Production planning process improvement starts with three fundamental tasks:
- Providing production planners with adequate production-planning education
- Utilizing a “closed loop” manufacturing process that provides measurable results
- Implementing root cause analysis to help correct deficiencies
As a strategic planning methodology, business process improvement (BPI) enables manufacturers to streamline operational processes, improve access to information across departments and eliminate waste in all its forms. Done correctly, BPI also improves decision-making, as well as the management and utilization of assets and resources. It does all of this by identifying the business operations and employee skills that can be improved to make procedures smoother and workflows more efficient, driving business growth and profitability.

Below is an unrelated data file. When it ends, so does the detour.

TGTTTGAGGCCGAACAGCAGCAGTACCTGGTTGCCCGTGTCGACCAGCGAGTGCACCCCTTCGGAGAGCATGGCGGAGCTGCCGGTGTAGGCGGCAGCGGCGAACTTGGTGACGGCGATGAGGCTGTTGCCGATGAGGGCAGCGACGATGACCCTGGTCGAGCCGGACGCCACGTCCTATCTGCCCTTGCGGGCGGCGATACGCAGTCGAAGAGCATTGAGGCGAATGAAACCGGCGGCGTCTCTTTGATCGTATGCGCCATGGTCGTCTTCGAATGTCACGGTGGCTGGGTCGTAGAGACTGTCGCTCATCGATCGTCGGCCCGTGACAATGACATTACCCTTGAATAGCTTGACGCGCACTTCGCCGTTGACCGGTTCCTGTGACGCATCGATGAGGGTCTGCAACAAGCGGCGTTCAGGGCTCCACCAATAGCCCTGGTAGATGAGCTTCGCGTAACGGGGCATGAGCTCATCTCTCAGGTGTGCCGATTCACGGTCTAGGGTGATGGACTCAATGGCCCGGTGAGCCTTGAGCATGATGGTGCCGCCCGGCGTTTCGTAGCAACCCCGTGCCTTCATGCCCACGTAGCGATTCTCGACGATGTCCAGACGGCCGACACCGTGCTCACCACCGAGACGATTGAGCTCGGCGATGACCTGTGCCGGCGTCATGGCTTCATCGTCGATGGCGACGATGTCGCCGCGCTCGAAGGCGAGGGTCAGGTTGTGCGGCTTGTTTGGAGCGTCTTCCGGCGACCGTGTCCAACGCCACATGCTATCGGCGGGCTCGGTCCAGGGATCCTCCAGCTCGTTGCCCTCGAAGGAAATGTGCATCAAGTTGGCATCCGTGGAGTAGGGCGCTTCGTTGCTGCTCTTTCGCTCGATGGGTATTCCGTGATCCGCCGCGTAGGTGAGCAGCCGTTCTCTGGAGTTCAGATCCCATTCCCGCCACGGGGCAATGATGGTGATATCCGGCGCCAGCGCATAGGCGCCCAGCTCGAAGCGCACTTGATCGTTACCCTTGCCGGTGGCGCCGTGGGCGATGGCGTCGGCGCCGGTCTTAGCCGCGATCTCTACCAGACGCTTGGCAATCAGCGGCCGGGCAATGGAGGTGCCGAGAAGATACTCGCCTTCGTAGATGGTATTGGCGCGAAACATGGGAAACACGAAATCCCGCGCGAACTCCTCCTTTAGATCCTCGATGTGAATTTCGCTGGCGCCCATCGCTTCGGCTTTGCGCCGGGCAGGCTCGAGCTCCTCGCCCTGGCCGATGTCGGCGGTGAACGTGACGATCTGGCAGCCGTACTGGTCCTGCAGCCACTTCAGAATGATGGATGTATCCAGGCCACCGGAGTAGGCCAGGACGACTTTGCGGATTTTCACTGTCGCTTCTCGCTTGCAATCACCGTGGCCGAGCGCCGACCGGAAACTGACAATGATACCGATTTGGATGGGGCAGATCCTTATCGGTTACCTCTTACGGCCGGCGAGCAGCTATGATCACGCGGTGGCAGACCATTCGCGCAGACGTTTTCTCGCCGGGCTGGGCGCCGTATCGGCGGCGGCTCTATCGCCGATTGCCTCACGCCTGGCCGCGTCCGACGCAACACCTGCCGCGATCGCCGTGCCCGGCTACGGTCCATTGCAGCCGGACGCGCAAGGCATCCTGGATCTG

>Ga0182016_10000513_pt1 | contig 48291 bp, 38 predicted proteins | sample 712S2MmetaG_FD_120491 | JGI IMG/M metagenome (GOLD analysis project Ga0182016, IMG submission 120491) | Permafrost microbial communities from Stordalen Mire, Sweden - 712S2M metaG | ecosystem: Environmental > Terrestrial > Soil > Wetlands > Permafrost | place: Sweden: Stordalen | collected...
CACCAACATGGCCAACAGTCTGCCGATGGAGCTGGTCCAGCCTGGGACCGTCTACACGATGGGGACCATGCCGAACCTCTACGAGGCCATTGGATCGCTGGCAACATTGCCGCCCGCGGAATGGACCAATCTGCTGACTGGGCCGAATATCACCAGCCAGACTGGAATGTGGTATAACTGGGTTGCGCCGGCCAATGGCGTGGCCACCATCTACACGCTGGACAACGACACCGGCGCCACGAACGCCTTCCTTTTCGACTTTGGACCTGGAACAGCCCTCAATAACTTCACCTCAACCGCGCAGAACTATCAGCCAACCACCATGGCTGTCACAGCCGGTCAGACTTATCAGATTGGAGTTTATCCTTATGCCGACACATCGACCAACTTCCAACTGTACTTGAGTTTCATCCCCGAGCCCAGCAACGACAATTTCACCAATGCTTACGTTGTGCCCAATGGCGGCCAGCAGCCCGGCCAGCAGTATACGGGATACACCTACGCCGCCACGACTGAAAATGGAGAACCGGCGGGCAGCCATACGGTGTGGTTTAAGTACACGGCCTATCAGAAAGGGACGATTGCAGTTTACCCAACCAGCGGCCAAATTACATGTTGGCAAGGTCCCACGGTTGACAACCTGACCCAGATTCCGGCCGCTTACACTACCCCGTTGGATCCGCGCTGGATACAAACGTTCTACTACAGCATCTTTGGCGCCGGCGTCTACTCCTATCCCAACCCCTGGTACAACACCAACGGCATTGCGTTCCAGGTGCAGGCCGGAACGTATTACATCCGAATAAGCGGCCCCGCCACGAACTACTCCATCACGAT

Incorporating best practices and regularly analyzing ERP data against a set of specific and appropriate metrics will go a long way in aligning production planning and scheduling, as well as generally streamlining manufacturing operations. However, by itself, the data generated by all the processes controlled and monitored by your ERP system is just information, not knowledge. Digitization and automation are helpful tools for gaining operational efficiencies, but human involvement is vital for turning information into insight and input into improvement.
To avoid the common production planning and scheduling mistakes we’ve discussed here requires proper planner training, engaged and motivated employees, appropriate ERP technology and the willingness and ability to undertake business process improvement.
Scott Jessup is a senior level consultant for Visual Business Solutions.